The heart of the Christmas Day feasting in Greece serves as both a decoration and a part of the meal – a round, cinnamon and orange loaf known as Christopsomo, or Christ’s Bread, and marked on the crown with a cross.
The delicious sweet bread may also be made with red wine and brandy, raisins, walnuts, nutmeg and cloves, and families will take pride in its baking, perhaps topping it with shapes in dough related to their lives and interests. (See our article about wine in Crete).
When the time comes to cut the bread – some families will eat it after attending church on Christmas Eve – a prayer may be said, and each slice will be handed over with a blessing for a long life.
A Greek Orthodox tradition is to cut a tree branch and bring it inside to symbolise the entry of Jesus into the life of the home, and another is to scatter straw in the house to represent the manger of Bethlehem.
While gift-giving for children is not part of the Christmas Day activities – they have to wait until January 1 to receive their parcels from St Basil – people with Christmas-related names like Emanuel or Christina may be lucky enough to receive ‘birthday’ presents.
The Christmas feast is especially enjoyable for the more religious families, who will practise some fasting during Advent, avoiding meat, dairy products and eggs. The meal on December 25 may start with a chicken and rice soup before a sumptuous dinner of lamb, pork, goat or goose, with turkey growing in popularity.
Most of us love some stuffing with our Christmas meal, and you won’t be disappointed in Greece, where the recipes commonly include chestnuts, pine nuts, cinnamon and rice, as well as pork stuffing with prunes. A good selection of vegetables, including stuffed cabbage leaves and roast potatoes, is sure to accompany the main dish. A cheese and spinach pie might add to the choice.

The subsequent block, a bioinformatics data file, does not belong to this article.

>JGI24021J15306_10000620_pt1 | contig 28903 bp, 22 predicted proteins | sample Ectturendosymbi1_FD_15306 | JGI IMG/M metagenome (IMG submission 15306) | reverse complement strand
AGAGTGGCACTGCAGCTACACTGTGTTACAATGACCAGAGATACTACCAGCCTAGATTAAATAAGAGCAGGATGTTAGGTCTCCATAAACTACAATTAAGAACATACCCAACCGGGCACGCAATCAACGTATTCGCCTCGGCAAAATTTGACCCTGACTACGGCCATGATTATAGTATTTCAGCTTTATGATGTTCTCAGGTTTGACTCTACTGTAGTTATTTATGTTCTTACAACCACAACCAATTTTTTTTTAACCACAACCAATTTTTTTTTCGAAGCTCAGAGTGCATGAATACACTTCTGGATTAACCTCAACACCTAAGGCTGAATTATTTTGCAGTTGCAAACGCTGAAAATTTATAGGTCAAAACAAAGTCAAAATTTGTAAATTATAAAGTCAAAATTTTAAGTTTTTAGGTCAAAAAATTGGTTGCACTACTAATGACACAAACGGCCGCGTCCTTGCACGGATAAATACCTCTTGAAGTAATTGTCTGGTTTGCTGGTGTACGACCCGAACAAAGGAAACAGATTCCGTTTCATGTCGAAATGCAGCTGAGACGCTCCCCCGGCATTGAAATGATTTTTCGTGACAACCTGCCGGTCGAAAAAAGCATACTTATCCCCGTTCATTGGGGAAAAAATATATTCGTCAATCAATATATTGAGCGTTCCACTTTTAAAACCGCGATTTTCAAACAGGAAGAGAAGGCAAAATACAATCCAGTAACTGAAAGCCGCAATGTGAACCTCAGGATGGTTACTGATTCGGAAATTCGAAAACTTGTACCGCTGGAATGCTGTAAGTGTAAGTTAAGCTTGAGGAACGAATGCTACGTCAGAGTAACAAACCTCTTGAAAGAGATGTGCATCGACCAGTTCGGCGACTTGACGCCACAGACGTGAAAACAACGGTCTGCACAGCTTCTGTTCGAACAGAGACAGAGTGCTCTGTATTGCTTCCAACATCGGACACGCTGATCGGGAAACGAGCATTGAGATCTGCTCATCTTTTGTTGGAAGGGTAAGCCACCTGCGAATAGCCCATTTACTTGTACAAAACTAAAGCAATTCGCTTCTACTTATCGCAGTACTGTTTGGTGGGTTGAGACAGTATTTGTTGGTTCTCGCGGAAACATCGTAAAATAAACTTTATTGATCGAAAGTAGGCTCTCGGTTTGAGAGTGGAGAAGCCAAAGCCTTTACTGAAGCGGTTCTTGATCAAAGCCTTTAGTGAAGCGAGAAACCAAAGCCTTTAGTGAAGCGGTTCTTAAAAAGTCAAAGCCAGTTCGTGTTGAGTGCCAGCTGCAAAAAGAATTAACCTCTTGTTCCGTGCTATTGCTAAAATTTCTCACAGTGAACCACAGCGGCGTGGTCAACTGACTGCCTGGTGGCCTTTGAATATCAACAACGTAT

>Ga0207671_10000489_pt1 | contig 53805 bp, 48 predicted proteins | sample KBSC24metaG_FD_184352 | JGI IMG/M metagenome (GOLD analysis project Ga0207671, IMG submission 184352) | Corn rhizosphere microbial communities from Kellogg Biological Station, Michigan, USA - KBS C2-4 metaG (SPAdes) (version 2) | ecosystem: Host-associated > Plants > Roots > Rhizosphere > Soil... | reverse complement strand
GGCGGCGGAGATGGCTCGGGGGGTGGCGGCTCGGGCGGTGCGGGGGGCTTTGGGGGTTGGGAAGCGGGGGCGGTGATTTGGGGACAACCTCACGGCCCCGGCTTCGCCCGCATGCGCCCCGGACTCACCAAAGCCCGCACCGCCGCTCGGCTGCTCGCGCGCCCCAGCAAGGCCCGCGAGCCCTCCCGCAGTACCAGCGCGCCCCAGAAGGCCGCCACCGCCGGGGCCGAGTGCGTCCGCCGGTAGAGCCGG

The familiar sweet, sticky pastry baklava is likely to be on offer as well as nutty, shredded filo kataifi and light, thin diples (or thiples) which originate from the Peloponnese, made of thin sheet-like dough, they are folded into bow shapes, dipped in syrup and fried.
Pomegranates also often feature in festive meals as a traditional symbol of prosperity – and they are not so heavy on the calories (although who’s counting on Christmas Day?).
The flavours of orange, cinnamon and cloves are also put to sweeter use in melomakarona, egg-shaped biscuits coated in honey and walnut pieces, while the buttery kourambiethes cookies are rolled in powdered sugar and look like snowballs.
The Greek islands have their own traditional Christmas twists, with Crete, for instance, favouring fried or baked cheese pastries, and Ionian islanders tucking into a glistening, syrup-soaked, spiced walnut cake.
At New Year, the Vasilopita is cut at midnight. This lucky new year's cake has a coin hidden inside and a piece is cut for each member of the family. The person who finds the coin is said to be blessed with good luck for the rest of the year.